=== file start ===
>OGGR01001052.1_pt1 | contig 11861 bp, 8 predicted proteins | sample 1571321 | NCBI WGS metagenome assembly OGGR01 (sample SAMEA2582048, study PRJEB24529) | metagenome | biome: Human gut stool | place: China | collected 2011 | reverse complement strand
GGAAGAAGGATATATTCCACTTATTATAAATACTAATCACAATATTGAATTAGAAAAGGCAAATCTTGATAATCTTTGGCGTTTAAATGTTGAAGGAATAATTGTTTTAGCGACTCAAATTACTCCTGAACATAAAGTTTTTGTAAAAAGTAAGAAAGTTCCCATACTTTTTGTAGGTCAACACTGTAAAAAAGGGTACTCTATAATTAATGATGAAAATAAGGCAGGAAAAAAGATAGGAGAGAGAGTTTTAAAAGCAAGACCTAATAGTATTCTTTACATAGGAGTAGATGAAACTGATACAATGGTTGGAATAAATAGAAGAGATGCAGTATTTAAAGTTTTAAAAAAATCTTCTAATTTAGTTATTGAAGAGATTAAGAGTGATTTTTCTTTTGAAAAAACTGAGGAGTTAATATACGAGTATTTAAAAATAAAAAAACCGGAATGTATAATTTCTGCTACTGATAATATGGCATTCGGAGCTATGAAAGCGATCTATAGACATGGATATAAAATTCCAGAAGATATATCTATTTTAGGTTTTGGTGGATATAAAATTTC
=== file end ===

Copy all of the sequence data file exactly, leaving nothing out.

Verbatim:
>OGGR01001052.1_pt1 | contig 11861 bp, 8 predicted proteins | sample 1571321 | NCBI WGS metagenome assembly OGGR01 (sample SAMEA2582048, study PRJEB24529) | metagenome | biome: Human gut stool | place: China | collected 2011 | reverse complement strand
GGAAGAAGGATATATTCCACTTATTATAAATACTAATCACAATATTGAATTAGAAAAGGCAAATCTTGATAATCTTTGGCGTTTAAATGTTGAAGGAATAATTGTTTTAGCGACTCAAATTACTCCTGAACATAAAGTTTTTGTAAAAAGTAAGAAAGTTCCCATACTTTTTGTAGGTCAACACTGTAAAAAAGGGTACTCTATAATTAATGATGAAAATAAGGCAGGAAAAAAGATAGGAGAGAGAGTTTTAAAAGCAAGACCTAATAGTATTCTTTACATAGGAGTAGATGAAACTGATACAATGGTTGGAATAAATAGAAGAGATGCAGTATTTAAAGTTTTAAAAAAATCTTCTAATTTAGTTATTGAAGAGATTAAGAGTGATTTTTCTTTTGAAAAAACTGAGGAGTTAATATACGAGTATTTAAAAATAAAAAAACCGGAATGTATAATTTCTGCTACTGATAATATGGCATTCGGAGCTATGAAAGCGATCTATAGACATGGATATAAAATTCCAGAAGATATATCTATTTTAGGTTTTGGTGGATATAAAATTTC